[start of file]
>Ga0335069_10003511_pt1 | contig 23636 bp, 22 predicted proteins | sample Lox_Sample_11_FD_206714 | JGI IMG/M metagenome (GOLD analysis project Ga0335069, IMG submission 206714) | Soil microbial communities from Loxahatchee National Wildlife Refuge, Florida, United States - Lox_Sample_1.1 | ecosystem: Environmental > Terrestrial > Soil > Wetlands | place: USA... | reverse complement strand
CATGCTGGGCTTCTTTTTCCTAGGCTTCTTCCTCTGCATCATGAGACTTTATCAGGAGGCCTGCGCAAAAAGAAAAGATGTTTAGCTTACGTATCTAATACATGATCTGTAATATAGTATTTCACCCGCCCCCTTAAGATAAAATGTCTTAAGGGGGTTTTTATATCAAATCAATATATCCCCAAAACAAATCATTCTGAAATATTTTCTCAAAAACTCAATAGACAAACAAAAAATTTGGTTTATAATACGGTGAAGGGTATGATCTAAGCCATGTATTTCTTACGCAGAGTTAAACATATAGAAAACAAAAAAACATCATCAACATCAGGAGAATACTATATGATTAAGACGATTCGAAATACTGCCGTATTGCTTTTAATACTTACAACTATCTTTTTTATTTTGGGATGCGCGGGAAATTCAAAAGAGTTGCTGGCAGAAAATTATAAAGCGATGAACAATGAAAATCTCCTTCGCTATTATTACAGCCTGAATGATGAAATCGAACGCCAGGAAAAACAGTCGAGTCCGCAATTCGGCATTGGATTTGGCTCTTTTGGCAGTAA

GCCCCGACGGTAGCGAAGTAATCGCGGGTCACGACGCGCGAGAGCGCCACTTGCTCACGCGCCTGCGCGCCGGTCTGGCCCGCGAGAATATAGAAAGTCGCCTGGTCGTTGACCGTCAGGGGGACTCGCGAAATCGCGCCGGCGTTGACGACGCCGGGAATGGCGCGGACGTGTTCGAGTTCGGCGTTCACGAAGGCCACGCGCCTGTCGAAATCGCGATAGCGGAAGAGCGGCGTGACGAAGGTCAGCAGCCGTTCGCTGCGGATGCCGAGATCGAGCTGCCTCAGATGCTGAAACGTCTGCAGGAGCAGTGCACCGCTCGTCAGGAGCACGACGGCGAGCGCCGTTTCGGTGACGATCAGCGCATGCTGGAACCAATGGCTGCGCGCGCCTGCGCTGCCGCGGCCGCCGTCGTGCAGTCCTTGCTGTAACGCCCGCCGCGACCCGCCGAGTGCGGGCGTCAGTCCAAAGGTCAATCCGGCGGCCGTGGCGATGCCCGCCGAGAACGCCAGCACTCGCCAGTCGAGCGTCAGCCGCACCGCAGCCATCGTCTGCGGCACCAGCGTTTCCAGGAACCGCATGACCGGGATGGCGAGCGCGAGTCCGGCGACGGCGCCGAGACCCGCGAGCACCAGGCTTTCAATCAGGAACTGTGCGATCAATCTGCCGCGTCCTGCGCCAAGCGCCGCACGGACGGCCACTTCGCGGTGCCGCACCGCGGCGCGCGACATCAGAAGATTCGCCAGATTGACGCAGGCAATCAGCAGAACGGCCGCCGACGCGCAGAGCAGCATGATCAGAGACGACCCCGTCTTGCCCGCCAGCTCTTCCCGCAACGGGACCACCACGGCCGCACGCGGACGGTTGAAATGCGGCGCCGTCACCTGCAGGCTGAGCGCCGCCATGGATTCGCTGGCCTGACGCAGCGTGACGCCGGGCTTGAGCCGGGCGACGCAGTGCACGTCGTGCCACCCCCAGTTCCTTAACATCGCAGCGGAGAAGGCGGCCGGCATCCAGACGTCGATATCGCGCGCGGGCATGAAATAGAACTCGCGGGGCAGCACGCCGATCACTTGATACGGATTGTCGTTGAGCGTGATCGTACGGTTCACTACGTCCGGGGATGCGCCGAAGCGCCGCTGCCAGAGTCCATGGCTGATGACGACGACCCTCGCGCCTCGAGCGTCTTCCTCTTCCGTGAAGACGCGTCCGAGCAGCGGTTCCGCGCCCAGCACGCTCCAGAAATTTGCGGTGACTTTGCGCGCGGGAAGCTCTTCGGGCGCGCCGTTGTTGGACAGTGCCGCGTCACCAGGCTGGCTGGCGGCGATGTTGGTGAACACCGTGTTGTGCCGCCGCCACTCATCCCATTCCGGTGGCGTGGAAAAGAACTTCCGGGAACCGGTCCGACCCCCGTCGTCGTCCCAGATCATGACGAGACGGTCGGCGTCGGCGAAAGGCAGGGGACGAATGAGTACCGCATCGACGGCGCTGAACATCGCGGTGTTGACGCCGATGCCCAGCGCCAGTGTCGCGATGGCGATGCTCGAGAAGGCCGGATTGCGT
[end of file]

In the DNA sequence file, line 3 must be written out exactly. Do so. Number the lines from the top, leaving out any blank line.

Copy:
GCCCCGACGGTAGCGAAGTAATCGCGGGTCACGACGCGCGAGAGCGCCACTTGCTCACGCGCCTGCGCGCCGGTCTGGCCCGCGAGAATATAGAAAGTCGCCTGGTCGTTGACCGTCAGGGGGACTCGCGAAATCGCGCCGGCGTTGACGACGCCGGGAATGGCGCGGACGTGTTCGAGTTCGGCGTTCACGAAGGCCACGCGCCTGTCGAAATCGCGATAGCGGAAGAGCGGCGTGACGAAGGTCAGCAGCCGTTCGCTGCGGATGCCGAGATCGAGCTGCCTCAGATGCTGAAACGTCTGCAGGAGCAGTGCACCGCTCGTCAGGAGCACGACGGCGAGCGCCGTTTCGGTGACGATCAGCGCATGCTGGAACCAATGGCTGCGCGCGCCTGCGCTGCCGCGGCCGCCGTCGTGCAGTCCTTGCTGTAACGCCCGCCGCGACCCGCCGAGTGCGGGCGTCAGTCCAAAGGTCAATCCGGCGGCCGTGGCGATGCCCGCCGAGAACGCCAGCACTCGCCAGTCGAGCGTCAGCCGCACCGCAGCCATCGTCTGCGGCACCAGCGTTTCCAGGAACCGCATGACCGGGATGGCGAGCGCGAGTCCGGCGACGGCGCCGAGACCCGCGAGCACCAGGCTTTCAATCAGGAACTGTGCGATCAATCTGCCGCGTCCTGCGCCAAGCGCCGCACGGACGGCCACTTCGCGGTGCCGCACCGCGGCGCGCGACATCAGAAGATTCGCCAGATTGACGCAGGCAATCAGCAGAACGGCCGCCGACGCGCAGAGCAGCATGATCAGAGACGACCCCGTCTTGCCCGCCAGCTCTTCCCGCAACGGGACCACCACGGCCGCACGCGGACGGTTGAAATGCGGCGCCGTCACCTGCAGGCTGAGCGCCGCCATGGATTCGCTGGCCTGACGCAGCGTGACGCCGGGCTTGAGCCGGGCGACGCAGTGCACGTCGTGCCACCCCCAGTTCCTTAACATCGCAGCGGAGAAGGCGGCCGGCATCCAGACGTCGATATCGCGCGCGGGCATGAAATAGAACTCGCGGGGCAGCACGCCGATCACTTGATACGGATTGTCGTTGAGCGTGATCGTACGGTTCACTACGTCCGGGGATGCGCCGAAGCGCCGCTGCCAGAGTCCATGGCTGATGACGACGACCCTCGCGCCTCGAGCGTCTTCCTCTTCCGTGAAGACGCGTCCGAGCAGCGGTTCCGCGCCCAGCACGCTCCAGAAATTTGCGGTGACTTTGCGCGCGGGAAGCTCTTCGGGCGCGCCGTTGTTGGACAGTGCCGCGTCACCAGGCTGGCTGGCGGCGATGTTGGTGAACACCGTGTTGTGCCGCCGCCACTCATCCCATTCCGGTGGCGTGGAAAAGAACTTCCGGGAACCGGTCCGACCCCCGTCGTCGTCCCAGATCATGACGAGACGGTCGGCGTCGGCGAAAGGCAGGGGACGAATGAGTACCGCATCGACGGCGCTGAACATCGCGGTGTTGACGCCGATGCCCAGCGCCAGTGTCGCGATGGCGATGCTCGAGAAGGCCGGATTGCGT